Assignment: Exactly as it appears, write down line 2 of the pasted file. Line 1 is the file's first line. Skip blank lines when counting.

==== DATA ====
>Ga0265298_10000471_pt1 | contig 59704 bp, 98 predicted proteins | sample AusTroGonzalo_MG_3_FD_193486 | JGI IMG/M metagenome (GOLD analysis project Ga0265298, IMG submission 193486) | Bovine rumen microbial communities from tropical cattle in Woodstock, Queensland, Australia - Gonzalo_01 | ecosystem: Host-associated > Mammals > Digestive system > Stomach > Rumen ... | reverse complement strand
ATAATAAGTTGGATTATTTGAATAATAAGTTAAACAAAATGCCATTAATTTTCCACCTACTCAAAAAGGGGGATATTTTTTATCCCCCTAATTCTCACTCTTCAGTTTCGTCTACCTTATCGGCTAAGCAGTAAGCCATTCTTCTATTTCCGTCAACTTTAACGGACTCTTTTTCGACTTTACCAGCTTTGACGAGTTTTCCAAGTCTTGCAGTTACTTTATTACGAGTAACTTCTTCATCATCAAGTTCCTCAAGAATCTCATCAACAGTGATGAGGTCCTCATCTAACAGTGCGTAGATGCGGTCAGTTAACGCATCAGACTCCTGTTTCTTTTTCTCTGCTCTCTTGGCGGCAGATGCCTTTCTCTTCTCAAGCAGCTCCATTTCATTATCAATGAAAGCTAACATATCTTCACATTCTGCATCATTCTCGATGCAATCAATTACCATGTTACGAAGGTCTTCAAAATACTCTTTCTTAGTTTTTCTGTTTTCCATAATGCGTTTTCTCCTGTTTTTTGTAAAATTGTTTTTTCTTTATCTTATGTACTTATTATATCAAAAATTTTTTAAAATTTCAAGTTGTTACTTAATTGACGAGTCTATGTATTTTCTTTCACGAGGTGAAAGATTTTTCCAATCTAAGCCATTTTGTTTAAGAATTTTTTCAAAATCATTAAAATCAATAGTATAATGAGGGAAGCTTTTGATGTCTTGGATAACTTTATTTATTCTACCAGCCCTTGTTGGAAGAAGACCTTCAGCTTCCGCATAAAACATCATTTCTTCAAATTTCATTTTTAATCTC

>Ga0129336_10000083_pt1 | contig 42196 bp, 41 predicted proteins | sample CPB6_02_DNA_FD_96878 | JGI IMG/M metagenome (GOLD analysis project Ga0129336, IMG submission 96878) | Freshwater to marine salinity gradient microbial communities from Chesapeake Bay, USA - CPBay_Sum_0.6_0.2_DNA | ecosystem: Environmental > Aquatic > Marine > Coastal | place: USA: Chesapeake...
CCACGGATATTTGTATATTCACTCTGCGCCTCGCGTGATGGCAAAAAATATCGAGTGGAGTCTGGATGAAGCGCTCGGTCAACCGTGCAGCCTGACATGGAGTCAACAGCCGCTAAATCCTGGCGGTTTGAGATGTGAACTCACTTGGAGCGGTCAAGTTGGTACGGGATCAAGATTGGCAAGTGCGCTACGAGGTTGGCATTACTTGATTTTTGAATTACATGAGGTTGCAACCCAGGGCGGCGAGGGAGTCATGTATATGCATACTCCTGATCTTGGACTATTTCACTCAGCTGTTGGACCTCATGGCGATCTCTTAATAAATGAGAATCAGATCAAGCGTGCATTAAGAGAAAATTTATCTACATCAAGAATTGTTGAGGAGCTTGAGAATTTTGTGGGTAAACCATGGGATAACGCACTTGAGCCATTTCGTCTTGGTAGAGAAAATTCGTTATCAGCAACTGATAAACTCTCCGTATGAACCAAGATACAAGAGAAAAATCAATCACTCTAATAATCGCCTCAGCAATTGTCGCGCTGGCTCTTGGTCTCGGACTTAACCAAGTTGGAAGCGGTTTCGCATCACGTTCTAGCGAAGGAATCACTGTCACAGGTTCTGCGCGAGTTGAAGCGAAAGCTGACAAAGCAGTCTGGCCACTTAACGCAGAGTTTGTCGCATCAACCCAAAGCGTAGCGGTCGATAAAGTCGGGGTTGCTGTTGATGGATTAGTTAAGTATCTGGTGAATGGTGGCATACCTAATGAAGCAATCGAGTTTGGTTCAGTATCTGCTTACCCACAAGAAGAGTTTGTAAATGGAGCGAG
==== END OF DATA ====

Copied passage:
ATAATAAGTTGGATTATTTGAATAATAAGTTAAACAAAATGCCATTAATTTTCCACCTACTCAAAAAGGGGGATATTTTTTATCCCCCTAATTCTCACTCTTCAGTTTCGTCTACCTTATCGGCTAAGCAGTAAGCCATTCTTCTATTTCCGTCAACTTTAACGGACTCTTTTTCGACTTTACCAGCTTTGACGAGTTTTCCAAGTCTTGCAGTTACTTTATTACGAGTAACTTCTTCATCATCAAGTTCCTCAAGAATCTCATCAACAGTGATGAGGTCCTCATCTAACAGTGCGTAGATGCGGTCAGTTAACGCATCAGACTCCTGTTTCTTTTTCTCTGCTCTCTTGGCGGCAGATGCCTTTCTCTTCTCAAGCAGCTCCATTTCATTATCAATGAAAGCTAACATATCTTCACATTCTGCATCATTCTCGATGCAATCAATTACCATGTTACGAAGGTCTTCAAAATACTCTTTCTTAGTTTTTCTGTTTTCCATAATGCGTTTTCTCCTGTTTTTTGTAAAATTGTTTTTTCTTTATCTTATGTACTTATTATATCAAAAATTTTTTAAAATTTCAAGTTGTTACTTAATTGACGAGTCTATGTATTTTCTTTCACGAGGTGAAAGATTTTTCCAATCTAAGCCATTTTGTTTAAGAATTTTTTCAAAATCATTAAAATCAATAGTATAATGAGGGAAGCTTTTGATGTCTTGGATAACTTTATTTATTCTACCAGCCCTTGTTGGAAGAAGACCTTCAGCTTCCGCATAAAACATCATTTCTTCAAATTTCATTTTTAATCTC